Their mother walks to one of the corners of the room, takes a few pieces of wood and adds them to the bucket. Slowly flames rise and light up the house a little more than before as their mother gets busy finding food for her husband, a few black olives, a small piece of bread, a glass of water from the water pitcher, and he sits with them around the fire and eats, making strange sounds as he chews his food, as strange as the music of the wind outside their house, a strange music that sounds sweet in their ears, for It’s the sound of their father, a sound they haven’t heard for years, the perilous years of the civil war in Hellas.
This is Eteocles’ first memory of recognizing his father. He is old enough to grasp the concept of what a father is and that this man who had come in from the cold is that, though only later will he understand that their father has returned from three years of service in a civil war that has devastated their motherland. Years when brothers killed brothers and fathers killed sons only because they were of a different political affiliation, years of endless pain and suffering that most Hellenes have lived through. And only later would be understand how this war had been infiltrated, guided, and supported by external influences from countries that thrived on discontent and flourished through war and destruction. Still, Eteocles learns all these lessons early enough in his life only to carry the scars for ever.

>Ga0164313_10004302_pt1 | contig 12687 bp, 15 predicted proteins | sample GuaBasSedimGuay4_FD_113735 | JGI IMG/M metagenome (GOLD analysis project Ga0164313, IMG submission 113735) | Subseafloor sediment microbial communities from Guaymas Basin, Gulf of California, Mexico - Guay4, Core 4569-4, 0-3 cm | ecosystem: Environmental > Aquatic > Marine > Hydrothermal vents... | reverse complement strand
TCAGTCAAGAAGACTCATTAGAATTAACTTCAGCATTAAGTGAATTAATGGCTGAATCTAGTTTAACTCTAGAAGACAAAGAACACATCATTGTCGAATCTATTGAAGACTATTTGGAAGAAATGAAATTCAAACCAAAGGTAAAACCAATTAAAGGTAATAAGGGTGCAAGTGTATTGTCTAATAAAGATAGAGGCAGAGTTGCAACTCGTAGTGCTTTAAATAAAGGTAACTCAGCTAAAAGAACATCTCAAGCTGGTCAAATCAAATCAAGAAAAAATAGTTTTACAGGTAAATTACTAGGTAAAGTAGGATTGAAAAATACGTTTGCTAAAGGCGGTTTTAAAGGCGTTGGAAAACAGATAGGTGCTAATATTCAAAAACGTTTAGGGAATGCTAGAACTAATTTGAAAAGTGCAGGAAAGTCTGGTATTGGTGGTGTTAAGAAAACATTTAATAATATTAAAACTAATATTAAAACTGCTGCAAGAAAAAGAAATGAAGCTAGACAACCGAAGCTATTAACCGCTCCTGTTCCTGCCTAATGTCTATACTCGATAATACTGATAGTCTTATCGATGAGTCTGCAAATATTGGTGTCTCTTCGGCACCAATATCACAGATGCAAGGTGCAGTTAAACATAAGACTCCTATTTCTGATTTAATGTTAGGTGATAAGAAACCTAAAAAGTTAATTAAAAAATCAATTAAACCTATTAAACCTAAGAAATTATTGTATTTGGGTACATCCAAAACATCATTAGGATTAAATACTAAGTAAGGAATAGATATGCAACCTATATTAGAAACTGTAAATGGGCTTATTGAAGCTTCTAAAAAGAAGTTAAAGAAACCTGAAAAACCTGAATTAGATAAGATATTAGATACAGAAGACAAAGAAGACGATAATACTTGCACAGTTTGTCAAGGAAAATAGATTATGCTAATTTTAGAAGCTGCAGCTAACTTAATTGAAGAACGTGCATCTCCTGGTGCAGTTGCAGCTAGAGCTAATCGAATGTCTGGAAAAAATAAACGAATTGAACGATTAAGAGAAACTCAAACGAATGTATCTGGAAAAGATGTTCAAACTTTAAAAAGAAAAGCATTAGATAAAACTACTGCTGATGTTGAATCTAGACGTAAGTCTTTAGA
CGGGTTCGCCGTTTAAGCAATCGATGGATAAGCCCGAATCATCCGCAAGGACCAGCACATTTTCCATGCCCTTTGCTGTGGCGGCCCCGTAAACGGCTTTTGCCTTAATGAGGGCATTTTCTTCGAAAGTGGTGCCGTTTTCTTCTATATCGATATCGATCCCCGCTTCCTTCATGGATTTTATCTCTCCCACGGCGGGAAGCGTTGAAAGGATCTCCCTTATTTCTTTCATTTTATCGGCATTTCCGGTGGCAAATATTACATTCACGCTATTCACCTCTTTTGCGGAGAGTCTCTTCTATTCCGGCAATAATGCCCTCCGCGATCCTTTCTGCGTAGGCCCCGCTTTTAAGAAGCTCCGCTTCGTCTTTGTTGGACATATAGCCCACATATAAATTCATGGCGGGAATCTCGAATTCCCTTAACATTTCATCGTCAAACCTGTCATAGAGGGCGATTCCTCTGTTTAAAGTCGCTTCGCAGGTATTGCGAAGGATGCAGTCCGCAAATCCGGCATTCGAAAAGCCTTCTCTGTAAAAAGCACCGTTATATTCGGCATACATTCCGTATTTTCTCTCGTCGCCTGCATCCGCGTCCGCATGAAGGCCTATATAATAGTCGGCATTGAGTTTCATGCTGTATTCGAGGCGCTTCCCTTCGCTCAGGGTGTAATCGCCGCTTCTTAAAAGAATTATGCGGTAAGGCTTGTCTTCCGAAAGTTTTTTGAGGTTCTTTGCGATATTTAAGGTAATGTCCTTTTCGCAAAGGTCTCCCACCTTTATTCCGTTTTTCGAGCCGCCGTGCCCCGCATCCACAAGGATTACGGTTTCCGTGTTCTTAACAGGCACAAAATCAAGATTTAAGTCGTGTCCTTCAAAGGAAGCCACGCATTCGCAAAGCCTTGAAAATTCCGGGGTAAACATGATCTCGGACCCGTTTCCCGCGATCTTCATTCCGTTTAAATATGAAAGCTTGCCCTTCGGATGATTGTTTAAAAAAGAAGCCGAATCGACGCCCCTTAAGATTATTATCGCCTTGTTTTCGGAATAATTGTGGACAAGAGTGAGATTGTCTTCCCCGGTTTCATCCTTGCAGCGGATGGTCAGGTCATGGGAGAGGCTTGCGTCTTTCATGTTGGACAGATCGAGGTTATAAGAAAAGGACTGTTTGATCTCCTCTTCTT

That same year Eteocles gets his first shoes. His father brings him to the village shoemaker, old Papaderos, who measures his feet and two days later comes to their house with the boy’s first shoes under his arm. It’s a joy but also the first pain of conformity, as his feet, which have never been enclosed in shoes, learn what it means to be bordered, enclosed, protected, conformed. The shoes feel very tight. The shoemaker says they will stretch, his dad says okay, his brother is jealous, and his mom smiles at the sight of her younger son’s feet in the red shoes with the thick leather soles, the nails under them, and one flat metal part at the toe and heel of each shoe. They hurt him a lot at first, something he never forgets over the years, but his feet get used to the shoes after the blisters heal and eventually he feels no more resentment than the village donkeys and horses in their horseshoes.